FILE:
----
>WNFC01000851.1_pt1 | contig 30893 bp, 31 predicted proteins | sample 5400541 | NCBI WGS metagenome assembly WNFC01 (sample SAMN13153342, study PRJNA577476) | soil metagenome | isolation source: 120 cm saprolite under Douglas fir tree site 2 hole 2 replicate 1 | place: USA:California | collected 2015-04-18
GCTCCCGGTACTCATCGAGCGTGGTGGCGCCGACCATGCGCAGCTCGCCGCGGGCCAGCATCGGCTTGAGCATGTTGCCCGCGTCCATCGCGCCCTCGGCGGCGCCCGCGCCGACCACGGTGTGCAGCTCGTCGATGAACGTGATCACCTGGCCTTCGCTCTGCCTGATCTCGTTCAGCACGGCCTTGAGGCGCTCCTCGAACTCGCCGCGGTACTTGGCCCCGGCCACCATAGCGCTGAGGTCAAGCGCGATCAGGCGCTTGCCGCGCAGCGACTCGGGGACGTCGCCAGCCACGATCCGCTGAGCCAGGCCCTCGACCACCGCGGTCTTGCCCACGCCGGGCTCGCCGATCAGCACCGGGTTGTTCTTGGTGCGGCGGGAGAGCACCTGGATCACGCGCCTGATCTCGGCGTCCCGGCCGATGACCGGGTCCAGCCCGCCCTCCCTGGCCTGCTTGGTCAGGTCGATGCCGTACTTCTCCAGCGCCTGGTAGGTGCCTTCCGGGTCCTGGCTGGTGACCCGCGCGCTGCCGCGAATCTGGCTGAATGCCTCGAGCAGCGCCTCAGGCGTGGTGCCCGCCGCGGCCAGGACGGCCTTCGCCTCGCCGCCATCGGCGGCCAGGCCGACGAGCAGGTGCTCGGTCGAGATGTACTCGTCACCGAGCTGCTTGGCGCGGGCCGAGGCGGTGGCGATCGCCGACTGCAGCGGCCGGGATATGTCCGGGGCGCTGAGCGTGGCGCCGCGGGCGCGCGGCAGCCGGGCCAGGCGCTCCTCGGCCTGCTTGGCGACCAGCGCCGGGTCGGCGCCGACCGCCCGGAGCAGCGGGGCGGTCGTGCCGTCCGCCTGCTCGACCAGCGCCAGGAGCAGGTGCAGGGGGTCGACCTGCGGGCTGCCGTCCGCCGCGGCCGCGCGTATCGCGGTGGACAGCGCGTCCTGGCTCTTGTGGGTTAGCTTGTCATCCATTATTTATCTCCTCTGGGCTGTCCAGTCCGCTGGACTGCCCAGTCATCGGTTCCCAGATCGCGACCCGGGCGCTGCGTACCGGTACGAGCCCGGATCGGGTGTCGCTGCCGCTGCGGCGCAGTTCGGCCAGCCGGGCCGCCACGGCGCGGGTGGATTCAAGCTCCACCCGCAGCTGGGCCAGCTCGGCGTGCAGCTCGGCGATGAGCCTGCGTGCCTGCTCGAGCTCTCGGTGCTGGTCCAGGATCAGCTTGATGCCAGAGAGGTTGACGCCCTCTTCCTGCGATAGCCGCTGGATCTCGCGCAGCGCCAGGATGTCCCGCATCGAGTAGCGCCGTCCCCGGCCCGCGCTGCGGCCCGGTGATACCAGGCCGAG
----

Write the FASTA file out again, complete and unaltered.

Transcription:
>WNFC01000851.1_pt1 | contig 30893 bp, 31 predicted proteins | sample 5400541 | NCBI WGS metagenome assembly WNFC01 (sample SAMN13153342, study PRJNA577476) | soil metagenome | isolation source: 120 cm saprolite under Douglas fir tree site 2 hole 2 replicate 1 | place: USA:California | collected 2015-04-18
GCTCCCGGTACTCATCGAGCGTGGTGGCGCCGACCATGCGCAGCTCGCCGCGGGCCAGCATCGGCTTGAGCATGTTGCCCGCGTCCATCGCGCCCTCGGCGGCGCCCGCGCCGACCACGGTGTGCAGCTCGTCGATGAACGTGATCACCTGGCCTTCGCTCTGCCTGATCTCGTTCAGCACGGCCTTGAGGCGCTCCTCGAACTCGCCGCGGTACTTGGCCCCGGCCACCATAGCGCTGAGGTCAAGCGCGATCAGGCGCTTGCCGCGCAGCGACTCGGGGACGTCGCCAGCCACGATCCGCTGAGCCAGGCCCTCGACCACCGCGGTCTTGCCCACGCCGGGCTCGCCGATCAGCACCGGGTTGTTCTTGGTGCGGCGGGAGAGCACCTGGATCACGCGCCTGATCTCGGCGTCCCGGCCGATGACCGGGTCCAGCCCGCCCTCCCTGGCCTGCTTGGTCAGGTCGATGCCGTACTTCTCCAGCGCCTGGTAGGTGCCTTCCGGGTCCTGGCTGGTGACCCGCGCGCTGCCGCGAATCTGGCTGAATGCCTCGAGCAGCGCCTCAGGCGTGGTGCCCGCCGCGGCCAGGACGGCCTTCGCCTCGCCGCCATCGGCGGCCAGGCCGACGAGCAGGTGCTCGGTCGAGATGTACTCGTCACCGAGCTGCTTGGCGCGGGCCGAGGCGGTGGCGATCGCCGACTGCAGCGGCCGGGATATGTCCGGGGCGCTGAGCGTGGCGCCGCGGGCGCGCGGCAGCCGGGCCAGGCGCTCCTCGGCCTGCTTGGCGACCAGCGCCGGGTCGGCGCCGACCGCCCGGAGCAGCGGGGCGGTCGTGCCGTCCGCCTGCTCGACCAGCGCCAGGAGCAGGTGCAGGGGGTCGACCTGCGGGCTGCCGTCCGCCGCGGCCGCGCGTATCGCGGTGGACAGCGCGTCCTGGCTCTTGTGGGTTAGCTTGTCATCCATTATTTATCTCCTCTGGGCTGTCCAGTCCGCTGGACTGCCCAGTCATCGGTTCCCAGATCGCGACCCGGGCGCTGCGTACCGGTACGAGCCCGGATCGGGTGTCGCTGCCGCTGCGGCGCAGTTCGGCCAGCCGGGCCGCCACGGCGCGGGTGGATTCAAGCTCCACCCGCAGCTGGGCCAGCTCGGCGTGCAGCTCGGCGATGAGCCTGCGTGCCTGCTCGAGCTCTCGGTGCTGGTCCAGGATCAGCTTGATGCCAGAGAGGTTGACGCCCTCTTCCTGCGATAGCCGCTGGATCTCGCGCAGCGCCAGGATGTCCCGCATCGAGTAGCGCCGTCCCCGGCCCGCGCTGCGGCCCGGTGATACCAGGCCGAG